Importance of a property drafted Will

The importance of having a Will properly drawn up and executed was made quite clear by Mr. Justice Paul Gilligan in a judgment handed down in late 2011.  The learned judge ruled that the Will of the late poet, John O’Donoghue, was void for uncertainty, thus giving it no legal effect.  It transpired during the proceedings that the late Mr. O’Donoghue had not sought the benefit of legal advice and assistance and that this was evident from the terms of the Will.


Mr. Justice Gilligan determined that he was “unable to decipher the exact meaning” of the Will of Mr. O’Donoghue and this was due to the poor drafting contained in the testamentary document.  Mr. O’Donoghue stated that he left all of his worldly possessions to his mother with the instruction that they were “to be divided equally and fairly among my family with special care and extra help” to his sister, Mary.   However, this poor phrasing of his intentions left doubt in the court’s mind as to what was actually intended.  The difficulty lay in the fact that the court could not decipher how the “mutually exclusive” instruction was to be interpreted.  Mr. O’Donoghue had stated that his assets were to be divided equally among his siblings yet, contrary to this, his sister Mary was to benefit from further extra help.  In addition, despite having left the entirety of his estate to his mother to divide, he then stipulated that further cash gifts were to be left to a number of other named recipients.   The court would obviously have huge difficulty in correctly construing the intention of the late Mr. O’Donoghue given this further conflicting intent.

Where a Will is held to be void for uncertainty, the appointed executor in the Will is unable to have the Will probated in the Probate Office.  This necessitates that  Letters of Administration are left to be issued as the deceased is now determined to have died intestate.

What can a person dispose of through his or her Will?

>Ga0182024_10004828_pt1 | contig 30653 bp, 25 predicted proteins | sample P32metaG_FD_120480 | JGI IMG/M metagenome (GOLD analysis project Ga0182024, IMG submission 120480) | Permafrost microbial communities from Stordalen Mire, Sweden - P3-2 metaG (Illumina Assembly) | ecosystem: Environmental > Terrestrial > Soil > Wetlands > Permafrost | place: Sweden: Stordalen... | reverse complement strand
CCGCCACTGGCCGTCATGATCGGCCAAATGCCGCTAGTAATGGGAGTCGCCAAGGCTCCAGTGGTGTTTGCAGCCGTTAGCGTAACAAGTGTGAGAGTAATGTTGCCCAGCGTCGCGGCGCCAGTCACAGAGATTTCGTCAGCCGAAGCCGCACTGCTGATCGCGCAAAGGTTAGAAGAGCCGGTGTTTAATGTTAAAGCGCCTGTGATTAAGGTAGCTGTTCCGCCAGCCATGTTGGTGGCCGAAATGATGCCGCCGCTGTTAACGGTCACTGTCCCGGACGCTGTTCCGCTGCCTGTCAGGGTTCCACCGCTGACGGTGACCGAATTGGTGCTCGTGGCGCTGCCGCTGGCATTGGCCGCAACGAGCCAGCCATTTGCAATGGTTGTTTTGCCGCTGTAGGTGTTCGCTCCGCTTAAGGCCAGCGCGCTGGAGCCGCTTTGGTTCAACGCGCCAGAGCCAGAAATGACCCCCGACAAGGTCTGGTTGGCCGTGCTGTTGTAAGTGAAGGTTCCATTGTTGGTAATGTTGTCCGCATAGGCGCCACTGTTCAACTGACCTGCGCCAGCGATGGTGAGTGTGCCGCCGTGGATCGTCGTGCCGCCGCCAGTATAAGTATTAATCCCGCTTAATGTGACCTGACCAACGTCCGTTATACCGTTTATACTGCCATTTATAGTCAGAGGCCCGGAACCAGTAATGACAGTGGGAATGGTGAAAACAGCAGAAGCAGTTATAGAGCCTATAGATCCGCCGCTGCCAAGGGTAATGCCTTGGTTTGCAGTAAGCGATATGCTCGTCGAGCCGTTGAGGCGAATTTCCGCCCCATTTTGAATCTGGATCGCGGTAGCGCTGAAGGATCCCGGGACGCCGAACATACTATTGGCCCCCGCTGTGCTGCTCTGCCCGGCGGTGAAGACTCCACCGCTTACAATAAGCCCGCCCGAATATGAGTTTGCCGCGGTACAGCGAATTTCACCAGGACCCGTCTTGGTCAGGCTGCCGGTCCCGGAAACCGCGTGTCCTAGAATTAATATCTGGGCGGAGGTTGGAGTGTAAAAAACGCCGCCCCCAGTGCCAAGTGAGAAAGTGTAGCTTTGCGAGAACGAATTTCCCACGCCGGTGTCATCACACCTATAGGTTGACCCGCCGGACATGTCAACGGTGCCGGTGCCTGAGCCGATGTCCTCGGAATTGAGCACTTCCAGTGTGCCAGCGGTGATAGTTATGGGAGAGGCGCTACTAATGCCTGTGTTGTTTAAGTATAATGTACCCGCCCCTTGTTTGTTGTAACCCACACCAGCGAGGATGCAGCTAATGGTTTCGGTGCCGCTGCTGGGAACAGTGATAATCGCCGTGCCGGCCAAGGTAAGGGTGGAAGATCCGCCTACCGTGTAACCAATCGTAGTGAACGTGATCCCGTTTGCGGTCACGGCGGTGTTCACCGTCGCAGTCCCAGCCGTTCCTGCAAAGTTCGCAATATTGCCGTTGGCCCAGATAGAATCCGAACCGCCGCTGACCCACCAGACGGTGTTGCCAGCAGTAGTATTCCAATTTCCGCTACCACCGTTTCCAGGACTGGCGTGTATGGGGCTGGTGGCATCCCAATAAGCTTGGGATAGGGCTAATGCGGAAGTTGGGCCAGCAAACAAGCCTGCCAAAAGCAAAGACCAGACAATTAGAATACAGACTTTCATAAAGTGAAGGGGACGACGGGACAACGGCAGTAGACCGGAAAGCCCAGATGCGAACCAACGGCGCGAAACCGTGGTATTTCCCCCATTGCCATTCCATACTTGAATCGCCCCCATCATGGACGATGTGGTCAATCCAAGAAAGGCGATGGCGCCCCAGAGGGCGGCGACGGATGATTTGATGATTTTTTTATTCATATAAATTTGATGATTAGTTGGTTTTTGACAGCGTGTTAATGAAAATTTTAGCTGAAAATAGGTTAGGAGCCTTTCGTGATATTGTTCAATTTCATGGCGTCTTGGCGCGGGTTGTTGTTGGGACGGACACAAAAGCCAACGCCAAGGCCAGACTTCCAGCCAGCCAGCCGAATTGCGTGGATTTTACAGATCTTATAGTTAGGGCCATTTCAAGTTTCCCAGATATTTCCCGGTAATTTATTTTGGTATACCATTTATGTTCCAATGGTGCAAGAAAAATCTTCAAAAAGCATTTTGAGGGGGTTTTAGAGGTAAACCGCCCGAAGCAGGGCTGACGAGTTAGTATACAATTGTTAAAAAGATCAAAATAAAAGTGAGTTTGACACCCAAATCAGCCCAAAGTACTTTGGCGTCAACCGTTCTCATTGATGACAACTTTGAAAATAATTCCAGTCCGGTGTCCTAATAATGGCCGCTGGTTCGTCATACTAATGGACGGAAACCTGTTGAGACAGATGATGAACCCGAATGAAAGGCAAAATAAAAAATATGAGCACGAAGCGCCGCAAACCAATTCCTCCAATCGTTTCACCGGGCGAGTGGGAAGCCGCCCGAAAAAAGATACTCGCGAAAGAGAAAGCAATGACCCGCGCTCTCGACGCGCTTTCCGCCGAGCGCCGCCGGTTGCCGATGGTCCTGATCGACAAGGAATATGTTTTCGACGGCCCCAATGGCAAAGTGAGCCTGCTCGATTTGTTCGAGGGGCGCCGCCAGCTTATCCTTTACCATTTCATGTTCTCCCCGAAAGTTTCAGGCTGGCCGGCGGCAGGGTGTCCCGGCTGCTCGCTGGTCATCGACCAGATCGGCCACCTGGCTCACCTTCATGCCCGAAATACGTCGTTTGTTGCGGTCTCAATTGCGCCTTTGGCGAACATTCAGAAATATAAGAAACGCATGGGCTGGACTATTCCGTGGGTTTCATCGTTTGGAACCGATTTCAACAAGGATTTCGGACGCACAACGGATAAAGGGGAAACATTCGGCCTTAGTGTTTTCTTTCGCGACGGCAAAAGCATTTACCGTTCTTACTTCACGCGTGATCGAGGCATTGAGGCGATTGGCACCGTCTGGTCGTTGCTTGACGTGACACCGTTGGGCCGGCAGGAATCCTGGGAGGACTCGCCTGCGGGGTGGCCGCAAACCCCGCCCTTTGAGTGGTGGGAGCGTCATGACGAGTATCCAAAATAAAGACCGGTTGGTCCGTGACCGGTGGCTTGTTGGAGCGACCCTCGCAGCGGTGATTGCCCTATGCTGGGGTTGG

The Succession Act 1965 governs what may be disposed of by a Will or Codicil.  S. 76 of the Act states that “A person may by his will, executed in accordance with this Act, dispose of all property which he is beneficially entitled to at the time of his death and which on his death devolves on his personal representative.”  This may be done by way of the following:


Specific Legacy

This is a gift for specific items such as a watch/engagement ring etc. Based on the assumption that the deceased still owns the item at the date of their death it will pass to whomever it was bequeathed in the deceased’s will.  However, if the specific item is disposed of by the Testator / rix during his or her lifetime or is lost or destroyed the gift will be adeemed i.e. the legacy is set aside and the beneficiary receives nothing.


General Legacy

This is a gift out of the remainder of the estate after due payment of debts and taxes owed by the deceased and after distribution of specific legacies. Such gifts are generally pecuniary (cash sums) in nature e. g. legacy of €250.00 to my nephew, John Smith.  This legacy cannot be set aside but if the residue is insufficient to pay the debts of the deceased, general legacies will be the first to abate pro rata, e.g. they will be apportioned.  For example, if there were general legacies amounting to €15,000 and, after due payment of the debts and expenses of the deceased’s estate, the balance remaining was €9,000 then each legatee would get 60% of his or her legacy.


Demonstrative Legacy:

This is a mixture of a specific and general legacy e. g. “I give to my cousin, John Smith €3,000 out of my bank account held with Bank of Ireland, College Green, Dublin 2”.  This type of legacy is not set aside in that if the fund is insufficient to meet the legacy then it becomes a general legacy and assumes all the characteristics of a general legacy. It is, however, liable to abatement (apportionment) as referred to above.


Care should also be taken in deciding who to benefit and how he or she should receive that benefit.  The following may be taken into consideration:


Lapsed Bequests

A gift may fail if a named beneficiary has predeceased the Testator / rix and the property will pass to the residue of the Estate of the deceased Testator / rix.  However, there are certain exceptions to this rule which must be considered in drafting of a Will.


Conditional Bequests

It is open to a Testator /rix that he or she may impose a condition on a bequest in his or her will.  In this situation, if the beneficiary fails to comply with the condition the said bequest will be forfeited.  This type of bequest requires careful drafting in order that the gift will not lapse for lack of certainty.

Comments are closed.